With all the developments going on out at Mobile World Congress (News - Alert) today, it's easy to forget that there are other places with other technology events happening. One of these involves two new tiny satellites that will be in orbit before the end of the day, specifically, the two smallest space telescopes ever, sent on a mission to study the brightest stars in the sky.
The Bright Target Explorer (BRITE) satellites, developed by Canada's University of Toronto Institute for Aerospace Studies, were loaded into an Indian Polar Satellite Launch Vehicle at 7:20 this morning, Eastern time. They were then sent up from the Satish Dhawan Space Center located in Sriharikota, India. The BRITE satellites will be pointed outward toward bright stars that commonly adorn the night sky, like those found in the constellation Orion.
Once trained on their target, they can monitor stars to note changes in brightness over time, which can find things like spots on the stars themselves, any planets that may be in orbit around said stars, or what are known as "starquakes," caused by oscillations within the stars themselves.
The BRITE satellites measure just eight inches wide and weigh just over 15 pounds, but despite their small stature, will demonstrate that nanosatellites are now able to do many of the things formerly thought to be strictly for full-sized satellites only. There are, however, limitations associated with the tiny satellites, specifically in terms of resolution. So while nanosatellites like the BRITE series have some impressive potential, for now they also have some substantial limitations as well.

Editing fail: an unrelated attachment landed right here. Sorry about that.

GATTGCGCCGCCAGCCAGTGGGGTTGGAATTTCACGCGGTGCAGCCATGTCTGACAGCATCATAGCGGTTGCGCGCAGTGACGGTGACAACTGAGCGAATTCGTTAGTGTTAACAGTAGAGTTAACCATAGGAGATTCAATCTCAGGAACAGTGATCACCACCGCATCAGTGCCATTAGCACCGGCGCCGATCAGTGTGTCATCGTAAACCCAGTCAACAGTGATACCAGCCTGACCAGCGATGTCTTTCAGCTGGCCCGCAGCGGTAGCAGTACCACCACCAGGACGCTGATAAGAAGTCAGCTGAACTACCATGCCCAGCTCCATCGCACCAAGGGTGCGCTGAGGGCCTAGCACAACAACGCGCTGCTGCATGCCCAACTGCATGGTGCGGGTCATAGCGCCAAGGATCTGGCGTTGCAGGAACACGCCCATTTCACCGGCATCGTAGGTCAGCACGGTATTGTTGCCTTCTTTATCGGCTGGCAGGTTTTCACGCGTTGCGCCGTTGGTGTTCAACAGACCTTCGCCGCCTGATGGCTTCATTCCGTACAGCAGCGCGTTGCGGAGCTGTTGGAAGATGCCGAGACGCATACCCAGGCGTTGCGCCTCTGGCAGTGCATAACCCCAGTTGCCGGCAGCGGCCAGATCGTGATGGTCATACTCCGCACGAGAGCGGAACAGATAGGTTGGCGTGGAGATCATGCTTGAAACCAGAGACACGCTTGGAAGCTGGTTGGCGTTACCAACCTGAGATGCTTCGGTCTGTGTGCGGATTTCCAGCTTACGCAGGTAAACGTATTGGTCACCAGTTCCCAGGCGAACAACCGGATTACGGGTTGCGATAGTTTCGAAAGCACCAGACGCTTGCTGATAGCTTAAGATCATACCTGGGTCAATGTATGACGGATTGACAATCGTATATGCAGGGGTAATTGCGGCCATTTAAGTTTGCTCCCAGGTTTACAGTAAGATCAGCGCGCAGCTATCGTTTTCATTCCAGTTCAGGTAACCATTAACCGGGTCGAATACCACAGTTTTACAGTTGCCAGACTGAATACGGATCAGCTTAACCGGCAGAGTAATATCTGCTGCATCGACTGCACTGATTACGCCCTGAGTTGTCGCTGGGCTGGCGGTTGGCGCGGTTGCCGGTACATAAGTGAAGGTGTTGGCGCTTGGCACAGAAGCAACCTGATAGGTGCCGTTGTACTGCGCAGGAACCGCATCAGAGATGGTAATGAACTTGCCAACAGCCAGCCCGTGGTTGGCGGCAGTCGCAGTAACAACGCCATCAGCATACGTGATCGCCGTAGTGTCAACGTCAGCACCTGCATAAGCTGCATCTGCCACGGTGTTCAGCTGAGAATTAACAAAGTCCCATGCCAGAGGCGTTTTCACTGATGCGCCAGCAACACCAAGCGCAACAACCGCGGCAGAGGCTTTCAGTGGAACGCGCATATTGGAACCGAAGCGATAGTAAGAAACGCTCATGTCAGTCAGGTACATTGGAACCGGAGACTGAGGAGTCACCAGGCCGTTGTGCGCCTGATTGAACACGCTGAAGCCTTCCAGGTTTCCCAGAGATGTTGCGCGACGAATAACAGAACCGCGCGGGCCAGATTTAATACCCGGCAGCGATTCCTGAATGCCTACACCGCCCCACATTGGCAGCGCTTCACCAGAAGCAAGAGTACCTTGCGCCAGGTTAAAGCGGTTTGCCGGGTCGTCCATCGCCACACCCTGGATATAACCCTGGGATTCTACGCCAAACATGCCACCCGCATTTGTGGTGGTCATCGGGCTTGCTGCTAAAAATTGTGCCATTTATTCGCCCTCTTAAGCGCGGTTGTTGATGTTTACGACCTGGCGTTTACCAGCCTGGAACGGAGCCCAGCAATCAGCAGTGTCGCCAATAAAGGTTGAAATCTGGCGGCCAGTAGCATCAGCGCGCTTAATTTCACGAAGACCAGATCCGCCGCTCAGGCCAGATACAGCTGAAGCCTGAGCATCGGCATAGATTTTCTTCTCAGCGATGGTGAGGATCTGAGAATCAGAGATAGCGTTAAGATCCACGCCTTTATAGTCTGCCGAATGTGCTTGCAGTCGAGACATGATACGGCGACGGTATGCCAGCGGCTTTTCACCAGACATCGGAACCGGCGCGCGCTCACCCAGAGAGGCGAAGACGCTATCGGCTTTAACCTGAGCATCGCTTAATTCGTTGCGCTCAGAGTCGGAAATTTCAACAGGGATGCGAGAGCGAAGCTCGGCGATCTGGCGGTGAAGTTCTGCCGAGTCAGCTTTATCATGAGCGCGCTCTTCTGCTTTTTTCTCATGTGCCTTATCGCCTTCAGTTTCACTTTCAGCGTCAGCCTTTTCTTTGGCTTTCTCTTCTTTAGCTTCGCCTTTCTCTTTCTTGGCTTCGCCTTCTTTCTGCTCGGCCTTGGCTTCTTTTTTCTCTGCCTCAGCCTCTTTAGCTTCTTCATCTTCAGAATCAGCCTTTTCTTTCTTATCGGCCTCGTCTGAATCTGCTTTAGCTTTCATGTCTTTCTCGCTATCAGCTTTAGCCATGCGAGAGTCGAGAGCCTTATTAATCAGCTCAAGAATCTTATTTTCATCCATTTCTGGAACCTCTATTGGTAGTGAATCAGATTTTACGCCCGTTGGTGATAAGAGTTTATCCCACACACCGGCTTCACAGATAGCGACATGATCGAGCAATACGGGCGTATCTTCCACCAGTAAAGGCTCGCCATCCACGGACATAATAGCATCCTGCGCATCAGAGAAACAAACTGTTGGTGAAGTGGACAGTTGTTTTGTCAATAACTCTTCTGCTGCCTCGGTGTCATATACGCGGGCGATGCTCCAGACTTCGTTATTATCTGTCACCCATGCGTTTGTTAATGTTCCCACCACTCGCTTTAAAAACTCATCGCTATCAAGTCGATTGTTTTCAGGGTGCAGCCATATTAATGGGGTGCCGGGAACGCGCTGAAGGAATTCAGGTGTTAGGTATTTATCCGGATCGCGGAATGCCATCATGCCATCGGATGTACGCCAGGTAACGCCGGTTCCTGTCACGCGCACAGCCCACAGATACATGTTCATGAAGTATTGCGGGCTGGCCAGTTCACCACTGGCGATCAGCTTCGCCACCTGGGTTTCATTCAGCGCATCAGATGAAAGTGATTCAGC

This isn't the first time that tiny satellites have gone into space. Japan's FITSAT-1 went into space back in October, a tiny three pound satellite that continually fires bursts of Morse code from a series of LEDs targeting the Earth. Their overall value is substantial, especially in terms of development projects.
While larger satellites are tougher to get into orbit, requiring more fuel and development costs--not to mention the costs related to actually building the large-scale devices themselves--smaller satellites, naturally, cost less. Getting them into orbit can be done with much less expense. Additionally, there's the advantage of pushing development in the small satellite field in general. Consider how far tablets and smartphones have gone over just the last 10 years; with comparable development put into small satellites, we may well be able to replace large-scale satellite projects with their much smaller brethren in rapid fashion, saving money, improving efficiency, and making space programs overall much more viable.
Only time will tell what impact small satellites ultimately have on the aerospace industry, but the future is looking surprisingly bright for them.
Edited by Brooke Neuman